Temporal Server

As mentioned the Temporal server orchestrates workflows and provides workflow management. A very important point is that workflows are NOT executed on the Temporal Server. Instead they are executed by a worker which is polling the server for work. The Temporal server maintains state and correctness of a workflow in its event history.

Temporal Server

Temporal can handle billions of workflows, as such searching workflows is really important. The Temporal server provides standard and advanced visibility. Standard visibility allows you to search for workflows based on Status, WorkflowId, RunId, WorkflowType, Start Time and End Time.

Advanced visibility, which uses Elasticsearch, lets you define custom attributes called search attributes, that can be upsertted inside your workflow code using the Temporal SDK. This enables searching workflows by key/value pair, using a query.

The UI enables query or display of both standard and advanced visibility fields. Below BackupStatus is a custom search attribute, set in workflow code. Temporal Server

Temporal SDK

The Temporal SDK enables developers to build a Temporal Application and interact with the Temporal server. The SDK supports many languages: Go, Java, Typescript, Python, .NET, PHP, Ruby and even other languages through the CoreSDK. The SDK provides additional tooling for debugging such as the workflow replayer. Each SDK also provides a rich set of samples so developers can get started quickly. The Temporal developers guide is a great starting point to building your first Temporal application.

Temporal Tooling

Temporal provides both CLI and UI interfaces in addition to of course the SDK. The cli even includes a local development server which can run directly on your laptop. Simply follow the instructions in the Github repository for the cli and in 5 minutes you will be up and running!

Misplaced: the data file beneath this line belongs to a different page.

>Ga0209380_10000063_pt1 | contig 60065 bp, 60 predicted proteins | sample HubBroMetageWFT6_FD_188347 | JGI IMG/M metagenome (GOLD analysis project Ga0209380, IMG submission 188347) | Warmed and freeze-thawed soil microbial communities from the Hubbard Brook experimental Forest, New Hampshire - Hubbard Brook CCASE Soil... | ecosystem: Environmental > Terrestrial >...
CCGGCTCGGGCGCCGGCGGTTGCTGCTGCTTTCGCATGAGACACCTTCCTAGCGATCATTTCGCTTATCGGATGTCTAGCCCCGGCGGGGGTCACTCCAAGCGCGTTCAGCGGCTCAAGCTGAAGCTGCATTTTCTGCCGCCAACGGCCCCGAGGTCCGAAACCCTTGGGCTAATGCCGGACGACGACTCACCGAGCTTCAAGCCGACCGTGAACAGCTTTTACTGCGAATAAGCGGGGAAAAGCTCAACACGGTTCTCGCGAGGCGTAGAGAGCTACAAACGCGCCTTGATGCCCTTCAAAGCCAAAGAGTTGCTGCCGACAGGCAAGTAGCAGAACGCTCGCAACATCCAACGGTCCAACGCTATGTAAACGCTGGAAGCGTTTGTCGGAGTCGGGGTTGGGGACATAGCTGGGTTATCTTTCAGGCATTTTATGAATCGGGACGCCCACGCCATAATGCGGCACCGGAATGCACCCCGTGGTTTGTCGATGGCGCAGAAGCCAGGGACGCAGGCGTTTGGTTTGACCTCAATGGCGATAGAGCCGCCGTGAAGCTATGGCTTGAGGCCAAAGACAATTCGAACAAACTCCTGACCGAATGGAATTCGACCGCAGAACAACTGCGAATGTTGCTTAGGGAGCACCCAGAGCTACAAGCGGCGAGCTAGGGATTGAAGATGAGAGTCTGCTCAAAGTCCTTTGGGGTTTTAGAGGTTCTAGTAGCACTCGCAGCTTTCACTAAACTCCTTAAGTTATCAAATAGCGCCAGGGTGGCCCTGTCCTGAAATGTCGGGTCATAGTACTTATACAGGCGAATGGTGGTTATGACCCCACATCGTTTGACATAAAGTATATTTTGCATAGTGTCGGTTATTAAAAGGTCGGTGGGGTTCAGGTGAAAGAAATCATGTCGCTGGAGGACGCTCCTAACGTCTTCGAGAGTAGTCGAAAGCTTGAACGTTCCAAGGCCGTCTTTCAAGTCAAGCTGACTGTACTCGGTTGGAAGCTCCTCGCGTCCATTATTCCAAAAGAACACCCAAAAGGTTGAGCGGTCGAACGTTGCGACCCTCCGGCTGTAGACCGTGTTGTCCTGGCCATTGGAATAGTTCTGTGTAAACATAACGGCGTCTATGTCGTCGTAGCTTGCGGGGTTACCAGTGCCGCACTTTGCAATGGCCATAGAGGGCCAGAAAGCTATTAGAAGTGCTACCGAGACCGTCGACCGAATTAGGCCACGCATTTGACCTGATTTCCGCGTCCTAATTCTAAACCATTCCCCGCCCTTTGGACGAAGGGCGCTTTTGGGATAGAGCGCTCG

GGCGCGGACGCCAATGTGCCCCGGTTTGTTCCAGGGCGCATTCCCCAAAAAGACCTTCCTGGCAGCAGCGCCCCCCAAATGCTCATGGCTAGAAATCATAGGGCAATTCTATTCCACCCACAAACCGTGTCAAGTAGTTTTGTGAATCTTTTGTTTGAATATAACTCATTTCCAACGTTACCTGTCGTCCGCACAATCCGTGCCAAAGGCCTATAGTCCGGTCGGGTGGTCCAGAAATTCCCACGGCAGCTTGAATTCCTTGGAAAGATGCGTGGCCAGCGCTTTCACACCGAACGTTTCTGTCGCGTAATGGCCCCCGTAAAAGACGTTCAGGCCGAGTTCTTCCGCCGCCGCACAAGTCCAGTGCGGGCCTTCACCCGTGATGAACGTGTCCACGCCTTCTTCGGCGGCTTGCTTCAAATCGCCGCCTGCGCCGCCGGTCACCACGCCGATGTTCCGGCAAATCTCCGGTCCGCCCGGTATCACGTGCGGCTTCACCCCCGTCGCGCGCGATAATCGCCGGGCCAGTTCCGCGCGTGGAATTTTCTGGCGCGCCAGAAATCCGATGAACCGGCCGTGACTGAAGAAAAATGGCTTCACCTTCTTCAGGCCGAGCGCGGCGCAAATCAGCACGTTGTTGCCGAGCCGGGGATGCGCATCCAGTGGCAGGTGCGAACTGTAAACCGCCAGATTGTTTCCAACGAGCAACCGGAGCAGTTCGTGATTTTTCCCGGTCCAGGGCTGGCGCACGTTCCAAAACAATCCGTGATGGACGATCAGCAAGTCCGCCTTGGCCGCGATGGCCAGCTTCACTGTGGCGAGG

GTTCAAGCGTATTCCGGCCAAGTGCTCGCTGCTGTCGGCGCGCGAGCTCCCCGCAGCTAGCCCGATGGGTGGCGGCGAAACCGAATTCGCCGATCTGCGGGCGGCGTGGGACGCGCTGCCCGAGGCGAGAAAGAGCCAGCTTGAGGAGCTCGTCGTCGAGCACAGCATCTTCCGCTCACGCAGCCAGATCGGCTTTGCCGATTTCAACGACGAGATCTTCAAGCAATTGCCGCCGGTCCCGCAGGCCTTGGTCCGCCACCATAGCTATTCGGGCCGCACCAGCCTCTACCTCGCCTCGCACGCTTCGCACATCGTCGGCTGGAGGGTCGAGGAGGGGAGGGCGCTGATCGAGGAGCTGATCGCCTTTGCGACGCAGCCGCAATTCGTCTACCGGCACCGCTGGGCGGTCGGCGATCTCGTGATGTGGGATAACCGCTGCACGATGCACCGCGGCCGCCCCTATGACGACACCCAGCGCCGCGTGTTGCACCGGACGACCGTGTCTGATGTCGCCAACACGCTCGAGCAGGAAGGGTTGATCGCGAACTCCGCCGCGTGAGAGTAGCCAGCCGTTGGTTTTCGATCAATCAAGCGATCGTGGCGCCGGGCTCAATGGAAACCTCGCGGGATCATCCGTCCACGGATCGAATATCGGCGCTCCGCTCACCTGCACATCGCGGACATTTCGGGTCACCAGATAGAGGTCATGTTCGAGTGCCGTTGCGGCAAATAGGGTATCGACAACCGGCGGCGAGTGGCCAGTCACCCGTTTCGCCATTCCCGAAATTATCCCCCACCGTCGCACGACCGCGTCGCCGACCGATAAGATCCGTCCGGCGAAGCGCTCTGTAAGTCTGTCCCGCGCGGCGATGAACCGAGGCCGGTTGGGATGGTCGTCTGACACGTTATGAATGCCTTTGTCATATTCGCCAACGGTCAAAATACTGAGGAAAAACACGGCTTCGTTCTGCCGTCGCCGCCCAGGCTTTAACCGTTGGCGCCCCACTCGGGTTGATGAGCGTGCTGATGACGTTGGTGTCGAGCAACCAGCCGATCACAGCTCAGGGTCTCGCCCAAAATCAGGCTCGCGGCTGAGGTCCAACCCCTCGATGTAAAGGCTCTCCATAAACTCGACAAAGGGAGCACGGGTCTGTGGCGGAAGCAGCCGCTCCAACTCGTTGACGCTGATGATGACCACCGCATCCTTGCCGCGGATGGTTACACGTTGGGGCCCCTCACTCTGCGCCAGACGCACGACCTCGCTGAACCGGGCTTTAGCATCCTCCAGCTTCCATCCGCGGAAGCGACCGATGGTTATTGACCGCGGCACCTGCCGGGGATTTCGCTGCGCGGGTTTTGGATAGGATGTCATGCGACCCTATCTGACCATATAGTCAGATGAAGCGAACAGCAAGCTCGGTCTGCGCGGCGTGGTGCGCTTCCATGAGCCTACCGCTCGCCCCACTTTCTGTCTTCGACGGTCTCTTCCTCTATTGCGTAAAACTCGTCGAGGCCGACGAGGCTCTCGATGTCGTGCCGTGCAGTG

Temporal Application

A Temporal Application consists of a workflow starter and one or more workers. Workflows and activities are registered to workers which long poll the Temporal server on a specified task-queue.

Workflow Starter

A starter is a simple program that starts a workflow. Starting a workflow is be done programmatically using the Temporal SDK or using the CLI.

Here we start a workflow called SampleWorkflow, provide a workflowId and a task queue.

SampleWorkflow workflow = client.newWorkflowStub(


Once a workflow is started, the Temporal server will begin progressing that workflow until completion. It will schedule tasks and match them to workers on the specified task-queue, waiting for completion. While that is happening, it will ensure task failures or timeouts are handled according to the specifics defined in the workflow/activity configuration.

Application Worker

A worker is a lightweight service built using the Temporal SDK. Workflows and activities are registered against a worker. The worker will then long poll against the Temporal server for tasks to execute against a pre-defined task-queue.

Here we create a worker, register our workflow and activity definitions.

WorkerFactory factory = WorkerFactory.newInstance(client);
Worker worker = factory.newWorker(TASK_QUEUE);

worker.registerActivitiesImplementations(new SampleWorkflow.SampleActivityImpl());



In this article we discussed the Temporal fundamental basics. We explained the challenge with distributed services, explaining how Temporal provides an elegant solution, durable execution, enabling our code to run reliably by default. We looked at some of Temporal’s capabilities and features. Finally we discussed the components in the Temporal ecosystem such as the Temporal server, SDK, tooling and application.

(c) 2023 Keith Tenzer